Previously lagging emerging markets equities are rebounding. Just look at the MSCI Emerging Markets Index, which is higher by 11% over the past month. Investors looking to revisit this asset class may want to do so in cautious fashion with the Maximum Diversification Emerging Markets Core Equity ETF (MXDE).

Under normal circumstances, at least 80% of the fund’s total assets will be invested in the component securities of the index and investments that have economic characteristics that are substantially identical to the economic characteristics of such component securities. The index is designed to create a more diversified equity portfolio of the common and preferred stock of companies in emerging markets relative to traditional market capitalization-weighted benchmarks.

Proving that it’s well-positioned to capitalize on a sustained rebound in emerging markets stocks, MXDE is topping the MSCI Emerging Markets Index by nearly 600 basis points over the past month.

“While the mania could last longer and go further than fundamentals may suggest, Arthur Budaghyan, BCA Research’s Chief Emerging Markets wrote in a client note Thursday that a weaker than expected global recovery and rising tensions between the U.S. and China pose two big risks that will continue to weigh on emerging markets ‘after this recent mania phase runs out steam,’” reports Reshema Kapadia for Barron’s.

MXDE Perks

Fortunately for investors considering the Nationwide ETF, MXDE allocates just about 14% of its weight to Russia and commodities-heavy Latin America and the energy sector accounts for just over 3% of the fund’s roster.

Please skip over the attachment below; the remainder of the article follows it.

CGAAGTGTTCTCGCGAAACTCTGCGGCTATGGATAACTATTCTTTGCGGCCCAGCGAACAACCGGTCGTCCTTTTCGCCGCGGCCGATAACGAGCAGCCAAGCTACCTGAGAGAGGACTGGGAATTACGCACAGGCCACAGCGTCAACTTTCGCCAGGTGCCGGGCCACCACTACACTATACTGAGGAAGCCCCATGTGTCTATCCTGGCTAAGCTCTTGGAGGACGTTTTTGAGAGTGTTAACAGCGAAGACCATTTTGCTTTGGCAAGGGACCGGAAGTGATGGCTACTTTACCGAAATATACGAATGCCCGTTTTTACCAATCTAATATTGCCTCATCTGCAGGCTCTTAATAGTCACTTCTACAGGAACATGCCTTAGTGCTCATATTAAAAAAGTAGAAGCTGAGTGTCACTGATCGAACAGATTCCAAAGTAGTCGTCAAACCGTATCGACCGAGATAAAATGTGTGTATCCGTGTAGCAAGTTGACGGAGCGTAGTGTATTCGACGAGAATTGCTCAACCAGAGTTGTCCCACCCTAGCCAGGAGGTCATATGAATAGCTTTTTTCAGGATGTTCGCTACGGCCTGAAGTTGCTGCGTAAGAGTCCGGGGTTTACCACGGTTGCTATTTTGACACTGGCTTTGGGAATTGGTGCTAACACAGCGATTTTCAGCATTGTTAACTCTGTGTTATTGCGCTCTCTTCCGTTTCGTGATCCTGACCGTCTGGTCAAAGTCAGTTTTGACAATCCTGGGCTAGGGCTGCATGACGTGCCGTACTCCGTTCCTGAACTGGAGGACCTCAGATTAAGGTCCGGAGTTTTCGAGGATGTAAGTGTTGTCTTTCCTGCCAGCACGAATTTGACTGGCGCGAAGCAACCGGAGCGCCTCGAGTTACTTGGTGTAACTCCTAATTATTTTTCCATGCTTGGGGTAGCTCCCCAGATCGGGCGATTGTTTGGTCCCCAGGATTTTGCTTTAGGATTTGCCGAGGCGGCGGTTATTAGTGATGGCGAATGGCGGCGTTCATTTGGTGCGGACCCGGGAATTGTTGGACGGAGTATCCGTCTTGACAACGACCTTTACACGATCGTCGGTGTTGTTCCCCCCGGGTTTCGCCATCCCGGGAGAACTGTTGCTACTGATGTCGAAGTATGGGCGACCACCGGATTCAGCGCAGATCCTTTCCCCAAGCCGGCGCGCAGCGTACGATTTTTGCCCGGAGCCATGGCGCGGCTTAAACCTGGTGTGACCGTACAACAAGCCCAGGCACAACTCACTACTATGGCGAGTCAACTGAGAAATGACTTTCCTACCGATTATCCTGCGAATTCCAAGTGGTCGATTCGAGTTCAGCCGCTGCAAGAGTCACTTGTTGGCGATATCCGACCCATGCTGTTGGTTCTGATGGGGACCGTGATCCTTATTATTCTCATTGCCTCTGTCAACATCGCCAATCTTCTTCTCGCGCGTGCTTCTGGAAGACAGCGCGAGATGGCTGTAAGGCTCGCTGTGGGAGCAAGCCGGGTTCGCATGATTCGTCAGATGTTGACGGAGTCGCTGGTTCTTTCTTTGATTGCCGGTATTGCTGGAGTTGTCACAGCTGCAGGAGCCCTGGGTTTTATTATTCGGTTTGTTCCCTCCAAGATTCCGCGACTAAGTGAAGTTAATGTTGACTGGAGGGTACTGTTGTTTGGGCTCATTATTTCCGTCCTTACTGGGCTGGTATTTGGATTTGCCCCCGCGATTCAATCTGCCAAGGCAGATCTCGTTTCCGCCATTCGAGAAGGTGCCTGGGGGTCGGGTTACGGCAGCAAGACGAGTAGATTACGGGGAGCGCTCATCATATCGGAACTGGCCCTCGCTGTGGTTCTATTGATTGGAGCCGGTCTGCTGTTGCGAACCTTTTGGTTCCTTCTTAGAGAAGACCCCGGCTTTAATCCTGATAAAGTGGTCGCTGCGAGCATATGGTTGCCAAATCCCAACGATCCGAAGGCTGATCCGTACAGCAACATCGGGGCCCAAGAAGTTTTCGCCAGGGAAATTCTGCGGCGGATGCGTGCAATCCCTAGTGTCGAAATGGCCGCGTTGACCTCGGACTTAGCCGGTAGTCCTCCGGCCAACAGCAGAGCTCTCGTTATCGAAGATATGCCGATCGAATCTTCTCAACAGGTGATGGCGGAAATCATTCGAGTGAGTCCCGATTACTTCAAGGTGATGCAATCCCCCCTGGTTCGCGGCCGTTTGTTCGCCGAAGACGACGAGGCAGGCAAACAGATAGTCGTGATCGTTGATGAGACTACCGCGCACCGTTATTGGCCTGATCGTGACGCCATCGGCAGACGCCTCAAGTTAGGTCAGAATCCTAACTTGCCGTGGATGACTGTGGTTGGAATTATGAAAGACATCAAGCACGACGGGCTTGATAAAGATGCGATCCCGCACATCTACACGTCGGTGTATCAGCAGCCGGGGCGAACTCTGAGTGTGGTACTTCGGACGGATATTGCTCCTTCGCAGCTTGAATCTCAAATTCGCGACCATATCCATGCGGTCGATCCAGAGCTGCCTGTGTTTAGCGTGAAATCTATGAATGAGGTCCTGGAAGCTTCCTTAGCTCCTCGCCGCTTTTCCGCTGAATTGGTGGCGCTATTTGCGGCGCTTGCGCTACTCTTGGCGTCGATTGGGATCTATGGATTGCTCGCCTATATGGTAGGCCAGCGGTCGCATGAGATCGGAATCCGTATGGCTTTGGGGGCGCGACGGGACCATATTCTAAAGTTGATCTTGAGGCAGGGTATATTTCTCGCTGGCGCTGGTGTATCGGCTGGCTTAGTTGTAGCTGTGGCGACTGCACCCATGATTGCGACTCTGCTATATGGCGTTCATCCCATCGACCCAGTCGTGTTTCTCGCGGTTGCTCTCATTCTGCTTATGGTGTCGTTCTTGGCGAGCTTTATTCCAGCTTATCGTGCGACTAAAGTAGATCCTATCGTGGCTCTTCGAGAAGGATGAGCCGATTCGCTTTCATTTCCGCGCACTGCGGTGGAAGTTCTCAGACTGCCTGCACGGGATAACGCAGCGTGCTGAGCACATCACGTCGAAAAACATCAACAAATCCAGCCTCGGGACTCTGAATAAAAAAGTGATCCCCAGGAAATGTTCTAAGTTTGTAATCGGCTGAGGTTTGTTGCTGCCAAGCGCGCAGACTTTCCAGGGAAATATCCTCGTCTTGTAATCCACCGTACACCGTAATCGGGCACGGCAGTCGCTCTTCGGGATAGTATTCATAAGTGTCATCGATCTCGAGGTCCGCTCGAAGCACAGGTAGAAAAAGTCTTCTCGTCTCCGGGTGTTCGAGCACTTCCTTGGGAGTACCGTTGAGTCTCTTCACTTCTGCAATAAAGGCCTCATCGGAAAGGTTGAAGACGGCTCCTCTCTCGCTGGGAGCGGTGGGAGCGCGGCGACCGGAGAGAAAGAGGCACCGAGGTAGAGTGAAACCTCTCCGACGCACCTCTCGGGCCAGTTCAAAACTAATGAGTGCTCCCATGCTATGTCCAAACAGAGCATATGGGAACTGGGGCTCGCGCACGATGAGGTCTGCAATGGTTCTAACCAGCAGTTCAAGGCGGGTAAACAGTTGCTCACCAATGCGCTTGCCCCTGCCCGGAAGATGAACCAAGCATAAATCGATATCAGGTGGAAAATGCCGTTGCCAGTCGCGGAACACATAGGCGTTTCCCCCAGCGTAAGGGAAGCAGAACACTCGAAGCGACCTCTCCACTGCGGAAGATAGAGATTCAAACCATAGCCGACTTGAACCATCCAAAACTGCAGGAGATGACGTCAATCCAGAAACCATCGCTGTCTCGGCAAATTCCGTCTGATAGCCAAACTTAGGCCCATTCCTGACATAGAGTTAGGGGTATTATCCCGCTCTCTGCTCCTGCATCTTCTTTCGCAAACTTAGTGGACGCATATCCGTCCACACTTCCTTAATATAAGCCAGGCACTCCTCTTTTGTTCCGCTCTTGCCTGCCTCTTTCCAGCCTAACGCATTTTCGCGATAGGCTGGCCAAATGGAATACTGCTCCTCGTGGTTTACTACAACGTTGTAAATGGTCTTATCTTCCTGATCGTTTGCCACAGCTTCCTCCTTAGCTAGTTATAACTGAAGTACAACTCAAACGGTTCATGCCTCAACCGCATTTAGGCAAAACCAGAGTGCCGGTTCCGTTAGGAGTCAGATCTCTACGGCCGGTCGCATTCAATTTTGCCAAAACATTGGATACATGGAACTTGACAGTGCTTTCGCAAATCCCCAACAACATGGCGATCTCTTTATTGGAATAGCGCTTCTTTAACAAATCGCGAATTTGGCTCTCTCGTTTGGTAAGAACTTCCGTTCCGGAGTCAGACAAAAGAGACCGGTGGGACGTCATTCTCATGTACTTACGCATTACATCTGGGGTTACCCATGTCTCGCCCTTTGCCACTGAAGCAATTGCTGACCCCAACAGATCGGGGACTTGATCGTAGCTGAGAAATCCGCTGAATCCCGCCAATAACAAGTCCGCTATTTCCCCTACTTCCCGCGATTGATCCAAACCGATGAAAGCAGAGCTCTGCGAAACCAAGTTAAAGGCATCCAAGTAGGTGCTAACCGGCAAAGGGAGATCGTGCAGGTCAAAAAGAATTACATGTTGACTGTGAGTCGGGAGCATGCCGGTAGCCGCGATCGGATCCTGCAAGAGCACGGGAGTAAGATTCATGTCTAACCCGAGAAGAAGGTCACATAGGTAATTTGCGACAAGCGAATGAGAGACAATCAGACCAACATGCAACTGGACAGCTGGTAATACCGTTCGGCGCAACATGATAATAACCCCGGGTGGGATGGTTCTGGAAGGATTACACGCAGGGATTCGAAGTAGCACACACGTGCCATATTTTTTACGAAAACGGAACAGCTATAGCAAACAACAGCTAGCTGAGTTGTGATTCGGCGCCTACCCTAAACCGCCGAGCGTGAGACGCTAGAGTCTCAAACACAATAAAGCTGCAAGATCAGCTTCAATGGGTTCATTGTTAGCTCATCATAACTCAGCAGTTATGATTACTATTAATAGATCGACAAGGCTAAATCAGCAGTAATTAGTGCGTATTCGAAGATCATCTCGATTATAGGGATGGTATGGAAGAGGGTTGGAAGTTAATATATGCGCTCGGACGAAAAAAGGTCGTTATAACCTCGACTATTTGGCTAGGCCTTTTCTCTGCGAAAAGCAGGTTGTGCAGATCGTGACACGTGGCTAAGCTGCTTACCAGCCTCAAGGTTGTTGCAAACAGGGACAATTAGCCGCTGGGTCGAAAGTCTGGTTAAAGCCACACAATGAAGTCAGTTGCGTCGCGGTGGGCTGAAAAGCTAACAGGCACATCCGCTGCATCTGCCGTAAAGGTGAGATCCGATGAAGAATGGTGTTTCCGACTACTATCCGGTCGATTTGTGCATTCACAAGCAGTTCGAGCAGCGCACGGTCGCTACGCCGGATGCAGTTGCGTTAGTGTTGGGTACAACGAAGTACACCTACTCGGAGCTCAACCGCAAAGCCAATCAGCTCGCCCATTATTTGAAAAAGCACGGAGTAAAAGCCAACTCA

“Meanwhile, Asian countries such as South Korea, Taiwan, and China have been faring better than other EMs given the relative strength of their health care systems,” notes BlackRock. “Greater fortitude on the health front has facilitated re-openings, helping to stem some of the economic damage and supporting stock prices of companies that have a higher relative exposure to those countries.”

MXDE’s methodology helps investors avoid some of the trouble spots in the developing world, including economies hindered by massive debt burdens.

“BCA Research’s recommendation to investors: Those who are already invested in emerging markets or can’t stay on the sidelines should stick with the rally with tight stop orders. But investors with a longer time horizon should wait for a pullback in emerging market equities and currencies,” according to Barron’s.

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The opinions and forecasts expressed herein are solely those of Tom Lydon, and may not actually come to pass. Information on this site should not be used or construed as an offer to sell, a solicitation of an offer to buy, or a recommendation for any product.